No, that part makes sense. It’s how consensus is arrived at through refining and testing. Some critics, like the author, seem to suggest scientists are not free to question consensus whether it be due to groupthink, fear of not being published in peer reviewed sources, and whatnot. I’m NOT saying there’s anything to that criticism. I don’t practice within any of the scientific disciplines. So I can’t say from first hand experience.

There can be a great cost for challenging any well supported and well evidenced conclusion in science if you don’t have the evidence to back up your challenge.


No harm no foul.

The article seems fine enough for an in-house university publication and I think it would be well-received among conservative Lutherans. The only place I could see colleagues cringing is the dismissal of St. Paul’s record as historical.

The question that I would raise to him is what does it look like for theology to influence science? He laments that NOMA is never strictly enforced, noting that if science can impact theology, then theology should impact science. He even jests at a seminary for the scientist program. However, he never provides any positive examples of what this might look like besides the standard Discovery Institute tropes of design and non-reductionism. But, why does theology uniquely offer those categories? I’d be very curious in dialoguing what he thinks theology can bring to science? The positive game is much harder than the negative game, but the negative game is safer…


And those “questioning” are AFAIK producing lots of rhetoric (IOW, arguing) and no climate data. Do you know of any exceptions to that generalization, @Eddie?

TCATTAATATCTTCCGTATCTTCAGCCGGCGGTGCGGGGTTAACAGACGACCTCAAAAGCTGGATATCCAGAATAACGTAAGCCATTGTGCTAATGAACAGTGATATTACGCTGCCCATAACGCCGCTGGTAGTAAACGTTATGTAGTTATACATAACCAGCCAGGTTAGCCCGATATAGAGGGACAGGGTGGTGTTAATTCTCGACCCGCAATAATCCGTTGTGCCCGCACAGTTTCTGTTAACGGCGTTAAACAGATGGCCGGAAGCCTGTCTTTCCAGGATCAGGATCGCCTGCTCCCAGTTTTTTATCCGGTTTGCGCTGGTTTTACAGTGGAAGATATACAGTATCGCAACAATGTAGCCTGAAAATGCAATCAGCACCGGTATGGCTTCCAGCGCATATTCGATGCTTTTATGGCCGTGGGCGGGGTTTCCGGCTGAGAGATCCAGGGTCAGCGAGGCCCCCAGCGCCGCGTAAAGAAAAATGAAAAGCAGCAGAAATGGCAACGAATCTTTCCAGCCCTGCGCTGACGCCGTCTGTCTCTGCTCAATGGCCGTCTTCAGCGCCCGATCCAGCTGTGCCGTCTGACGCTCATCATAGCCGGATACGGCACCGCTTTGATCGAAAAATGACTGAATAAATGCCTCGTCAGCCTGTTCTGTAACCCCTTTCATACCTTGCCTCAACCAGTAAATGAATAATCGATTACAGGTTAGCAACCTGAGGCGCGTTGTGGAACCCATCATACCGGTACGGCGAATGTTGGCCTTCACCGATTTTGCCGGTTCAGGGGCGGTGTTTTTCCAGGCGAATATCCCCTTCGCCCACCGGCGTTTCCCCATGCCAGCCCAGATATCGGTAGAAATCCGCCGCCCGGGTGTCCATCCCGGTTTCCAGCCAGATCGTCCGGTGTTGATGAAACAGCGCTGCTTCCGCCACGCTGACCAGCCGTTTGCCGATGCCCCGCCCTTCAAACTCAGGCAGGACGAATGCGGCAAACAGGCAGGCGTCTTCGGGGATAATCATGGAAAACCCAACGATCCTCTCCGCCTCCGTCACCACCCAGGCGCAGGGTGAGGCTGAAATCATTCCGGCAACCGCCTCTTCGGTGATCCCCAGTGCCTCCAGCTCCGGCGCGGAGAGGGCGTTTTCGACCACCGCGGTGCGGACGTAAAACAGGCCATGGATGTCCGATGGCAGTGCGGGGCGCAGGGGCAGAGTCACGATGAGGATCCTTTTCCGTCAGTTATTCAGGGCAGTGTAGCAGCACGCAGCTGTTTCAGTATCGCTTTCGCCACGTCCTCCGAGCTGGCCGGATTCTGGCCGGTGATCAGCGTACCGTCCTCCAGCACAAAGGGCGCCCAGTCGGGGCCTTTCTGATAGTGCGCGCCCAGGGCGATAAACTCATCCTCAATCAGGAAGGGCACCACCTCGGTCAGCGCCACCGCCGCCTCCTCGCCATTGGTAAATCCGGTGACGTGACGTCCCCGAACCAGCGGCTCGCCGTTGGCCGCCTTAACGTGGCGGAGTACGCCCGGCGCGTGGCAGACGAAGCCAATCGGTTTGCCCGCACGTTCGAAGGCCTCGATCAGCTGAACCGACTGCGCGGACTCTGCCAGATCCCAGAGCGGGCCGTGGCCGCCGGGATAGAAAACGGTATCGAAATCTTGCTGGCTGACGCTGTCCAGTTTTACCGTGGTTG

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I don’t know about him, but the closest I get to seeing the mind of God is when I am contemplating the complexity of biology, which is otherworldly and nothing like the quasi-human-designed complexity that is portrayed in ID creationist polemics.


Actually, the cost is often just about the same even if you do have the evidence. That’s what the poor fellow who was the expert on the Great Barrier Reef found out. I tried to get a biologist here to listen to his account, but the biologist dismissed him (without hearing the evidence) as a “contrarian.”

If you start a new thread, I would be happy to take a look at it.

The topic here isn’t climate change, so I won’t rise to the bait and get into specific arguments about climate change. I was just replying to the commenter with a general point about the sociology of academic professionalism, a topic he raised, not me. The phenomenon I mention is widely acknowledged as happening throughout the university nowadays, and all kinds of articles are appearing in university and general magazines, protesting groupthink, politically correct orthodoxies, etc. Scientists, can, if they wish, pretend that this only happens in the arts faculties and that they would never be guilty of any such thing – but no one will believe it.

I’ll see if I can dig it up, but it won’t be for a few days. But I predict that everyone here will take the side of the Administration rather than of the dissident scientist. I’d be happy to be proved wrong, of course.